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Eastern District of Virginia Denies Motion to Certify Class, Sheds Light on Rule 23(b)(3) Predominance and Superiority Requirements for Class Actions

The U.S. District Court for the Eastern District of Virginia analyzed Federal Rule of Civil Procedure 23(b)(3)’s predominance and superiority requirements for class actions in a recent decision denying a motion to certify a purported class of motor vehicle purchasers.  The decision underscores that plaintiffs seeking to certify classes asserting claims that will render the process of identifying class members to be a mere series of individualized inquiries will not pass muster under Rule 23.

The Facts in Dispute

Garcia, et al. v. Volkswagen Group of America, Inc., et al. involved a purported class of plaintiffs residing in multiple states who purchased vehicles manufactured by defendants within the last 14 years.  The plaintiffs sued a group of auto manufacturers alleging damages resulting from defendants’ alleged fraudulent misrepresentations about the vehicles, and asserting claims for violations of the Federal Odometer Act, fraud, breach of contract, and unjust enrichment, in addition to state law claims under the laws of California, Colorado, Florida, Illinois, New Jersey, and Washington.

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LG Chem Secures a Second Look at Jurisdictional Issues in NJ Vape Battery Suit

The New Jersey Appellate Division has held that Korean company LG Chem Ltd. (“LG Chem”)will have another opportunity to dispute New Jersey’s jurisdiction over it in a product liability lawsuit concerning a vaping device battery.  The decision is based, in part, on the trial court’s failure to order jurisdictional discovery and convene an evidentiary hearing to resolve the disputed jurisdictional allegations before deciding LG Chem’s pre-answer motion to dismiss.  This case underscores that in New Jersey, the standard governing motions to dismiss for lack of jurisdiction, unlike other bases, requires the court to look outside the disputed pleadings alone.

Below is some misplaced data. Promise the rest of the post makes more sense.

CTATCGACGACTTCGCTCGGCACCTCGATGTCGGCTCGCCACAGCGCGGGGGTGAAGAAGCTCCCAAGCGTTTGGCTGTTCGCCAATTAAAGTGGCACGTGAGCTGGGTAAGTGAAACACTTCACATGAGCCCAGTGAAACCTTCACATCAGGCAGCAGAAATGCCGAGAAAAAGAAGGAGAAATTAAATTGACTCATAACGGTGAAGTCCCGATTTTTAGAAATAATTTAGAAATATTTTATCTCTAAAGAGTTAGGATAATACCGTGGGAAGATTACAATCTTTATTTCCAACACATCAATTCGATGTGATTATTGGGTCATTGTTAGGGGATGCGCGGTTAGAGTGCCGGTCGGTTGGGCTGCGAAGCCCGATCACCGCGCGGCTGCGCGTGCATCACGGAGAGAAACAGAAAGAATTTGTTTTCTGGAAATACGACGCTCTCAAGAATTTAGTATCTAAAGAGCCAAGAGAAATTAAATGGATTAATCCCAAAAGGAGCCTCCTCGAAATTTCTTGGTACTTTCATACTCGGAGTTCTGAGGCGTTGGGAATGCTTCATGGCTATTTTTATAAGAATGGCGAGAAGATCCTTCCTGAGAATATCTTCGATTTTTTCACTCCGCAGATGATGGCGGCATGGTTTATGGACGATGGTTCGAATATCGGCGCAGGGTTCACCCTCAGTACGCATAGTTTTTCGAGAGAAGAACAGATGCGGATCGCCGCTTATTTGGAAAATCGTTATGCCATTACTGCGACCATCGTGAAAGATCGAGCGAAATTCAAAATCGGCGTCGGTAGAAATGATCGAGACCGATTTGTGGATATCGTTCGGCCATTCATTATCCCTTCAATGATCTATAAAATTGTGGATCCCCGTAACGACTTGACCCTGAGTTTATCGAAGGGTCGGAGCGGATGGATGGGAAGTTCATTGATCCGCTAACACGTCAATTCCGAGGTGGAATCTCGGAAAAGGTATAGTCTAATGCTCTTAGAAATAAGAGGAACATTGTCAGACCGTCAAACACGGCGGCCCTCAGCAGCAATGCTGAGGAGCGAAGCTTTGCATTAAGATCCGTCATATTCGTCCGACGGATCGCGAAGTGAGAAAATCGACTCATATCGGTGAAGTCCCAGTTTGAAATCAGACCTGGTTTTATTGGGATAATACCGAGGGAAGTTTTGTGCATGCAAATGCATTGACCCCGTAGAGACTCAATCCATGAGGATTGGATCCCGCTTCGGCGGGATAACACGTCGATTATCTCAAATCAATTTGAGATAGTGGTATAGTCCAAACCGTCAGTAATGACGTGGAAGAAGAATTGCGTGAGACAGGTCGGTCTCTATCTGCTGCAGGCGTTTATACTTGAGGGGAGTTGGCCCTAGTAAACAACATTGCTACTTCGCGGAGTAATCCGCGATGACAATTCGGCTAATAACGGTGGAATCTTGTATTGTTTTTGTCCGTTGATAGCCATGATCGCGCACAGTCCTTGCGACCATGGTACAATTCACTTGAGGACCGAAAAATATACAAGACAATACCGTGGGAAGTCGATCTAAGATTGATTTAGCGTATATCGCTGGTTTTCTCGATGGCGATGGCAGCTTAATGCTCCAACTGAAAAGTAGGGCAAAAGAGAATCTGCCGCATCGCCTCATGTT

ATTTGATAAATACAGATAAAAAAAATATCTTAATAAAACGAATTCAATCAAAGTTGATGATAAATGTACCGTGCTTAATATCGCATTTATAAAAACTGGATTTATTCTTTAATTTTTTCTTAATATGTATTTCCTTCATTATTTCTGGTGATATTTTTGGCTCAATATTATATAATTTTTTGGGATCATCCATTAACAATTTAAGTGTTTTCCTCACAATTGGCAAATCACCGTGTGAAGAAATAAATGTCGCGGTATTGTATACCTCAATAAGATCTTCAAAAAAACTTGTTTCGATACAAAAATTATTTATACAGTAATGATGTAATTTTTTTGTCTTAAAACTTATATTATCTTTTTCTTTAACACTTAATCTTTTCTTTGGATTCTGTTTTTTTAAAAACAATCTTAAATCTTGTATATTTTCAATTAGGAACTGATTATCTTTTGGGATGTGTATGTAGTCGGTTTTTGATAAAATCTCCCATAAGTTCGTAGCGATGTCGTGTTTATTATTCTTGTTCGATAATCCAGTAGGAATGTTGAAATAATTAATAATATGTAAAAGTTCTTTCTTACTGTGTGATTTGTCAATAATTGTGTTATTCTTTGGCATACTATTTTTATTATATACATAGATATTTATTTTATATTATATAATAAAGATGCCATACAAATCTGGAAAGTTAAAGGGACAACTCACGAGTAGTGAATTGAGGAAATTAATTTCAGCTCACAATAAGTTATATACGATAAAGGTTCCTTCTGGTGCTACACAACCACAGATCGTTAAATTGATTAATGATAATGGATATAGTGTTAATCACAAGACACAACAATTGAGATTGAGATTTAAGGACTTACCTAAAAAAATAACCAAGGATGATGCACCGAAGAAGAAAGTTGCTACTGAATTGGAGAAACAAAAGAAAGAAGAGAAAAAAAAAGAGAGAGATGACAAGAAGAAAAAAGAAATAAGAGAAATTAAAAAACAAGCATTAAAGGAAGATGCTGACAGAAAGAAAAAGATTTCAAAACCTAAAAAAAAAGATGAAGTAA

The New Jersey plaintiff alleged he was injured when a lithium-ion battery manufactured by LG Chem exploded in his pocket.  Plaintiff attempted to serve process on LG Chem through two of its U.S.-based subsidiaries, LG Chem America, Inc. (LGCAI) and LG Chem Michigan, Inc. (LGCMI).  The agents of both refused to accept service.

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New Phthalates Study Garnering Media Attention Purports to Show Only an Association – Not Causation – with Certain Mortalities

A new study regarding phthalates has garnered media attention this month, but readers should recognize the study’s limitations.  Some media coverage of this study blurs the important distinction between “association” and “causation.”

What Are Phthalates?

Phthalates, sometimes called plasticizers, are a group of chemicals generally used to make plastics more durable, or to dissolve other materials.  Phthalates may be found in products such as vinyl flooring, food wraps, intravenous tubing, lubricating oils, and some personal care products such as shampoos, soaps, and hairsprays.